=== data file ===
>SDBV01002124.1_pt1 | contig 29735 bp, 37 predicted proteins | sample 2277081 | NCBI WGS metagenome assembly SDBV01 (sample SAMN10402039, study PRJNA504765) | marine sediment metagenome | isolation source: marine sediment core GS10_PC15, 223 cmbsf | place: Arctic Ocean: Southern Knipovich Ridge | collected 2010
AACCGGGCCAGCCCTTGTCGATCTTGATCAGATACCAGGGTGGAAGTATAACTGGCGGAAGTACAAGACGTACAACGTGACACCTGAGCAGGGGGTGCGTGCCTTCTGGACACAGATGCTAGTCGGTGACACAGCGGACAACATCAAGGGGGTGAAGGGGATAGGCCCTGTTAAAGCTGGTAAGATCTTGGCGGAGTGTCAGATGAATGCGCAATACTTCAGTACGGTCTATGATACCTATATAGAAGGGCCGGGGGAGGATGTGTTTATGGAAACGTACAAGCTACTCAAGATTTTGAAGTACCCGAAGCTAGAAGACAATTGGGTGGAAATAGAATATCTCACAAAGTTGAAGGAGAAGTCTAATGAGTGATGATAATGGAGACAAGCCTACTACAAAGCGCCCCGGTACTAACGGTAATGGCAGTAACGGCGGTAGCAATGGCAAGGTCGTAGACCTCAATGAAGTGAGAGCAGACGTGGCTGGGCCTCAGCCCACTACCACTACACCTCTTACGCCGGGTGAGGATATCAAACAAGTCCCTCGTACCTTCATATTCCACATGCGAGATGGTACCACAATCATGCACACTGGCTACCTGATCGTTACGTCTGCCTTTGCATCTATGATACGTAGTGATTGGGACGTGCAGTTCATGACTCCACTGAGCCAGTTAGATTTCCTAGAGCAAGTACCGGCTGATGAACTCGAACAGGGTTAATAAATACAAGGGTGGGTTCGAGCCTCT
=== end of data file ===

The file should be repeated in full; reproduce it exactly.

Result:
>SDBV01002124.1_pt1 | contig 29735 bp, 37 predicted proteins | sample 2277081 | NCBI WGS metagenome assembly SDBV01 (sample SAMN10402039, study PRJNA504765) | marine sediment metagenome | isolation source: marine sediment core GS10_PC15, 223 cmbsf | place: Arctic Ocean: Southern Knipovich Ridge | collected 2010
AACCGGGCCAGCCCTTGTCGATCTTGATCAGATACCAGGGTGGAAGTATAACTGGCGGAAGTACAAGACGTACAACGTGACACCTGAGCAGGGGGTGCGTGCCTTCTGGACACAGATGCTAGTCGGTGACACAGCGGACAACATCAAGGGGGTGAAGGGGATAGGCCCTGTTAAAGCTGGTAAGATCTTGGCGGAGTGTCAGATGAATGCGCAATACTTCAGTACGGTCTATGATACCTATATAGAAGGGCCGGGGGAGGATGTGTTTATGGAAACGTACAAGCTACTCAAGATTTTGAAGTACCCGAAGCTAGAAGACAATTGGGTGGAAATAGAATATCTCACAAAGTTGAAGGAGAAGTCTAATGAGTGATGATAATGGAGACAAGCCTACTACAAAGCGCCCCGGTACTAACGGTAATGGCAGTAACGGCGGTAGCAATGGCAAGGTCGTAGACCTCAATGAAGTGAGAGCAGACGTGGCTGGGCCTCAGCCCACTACCACTACACCTCTTACGCCGGGTGAGGATATCAAACAAGTCCCTCGTACCTTCATATTCCACATGCGAGATGGTACCACAATCATGCACACTGGCTACCTGATCGTTACGTCTGCCTTTGCATCTATGATACGTAGTGATTGGGACGTGCAGTTCATGACTCCACTGAGCCAGTTAGATTTCCTAGAGCAAGTACCGGCTGATGAACTCGAACAGGGTTAATAAATACAAGGGTGGGTTCGAGCCTCT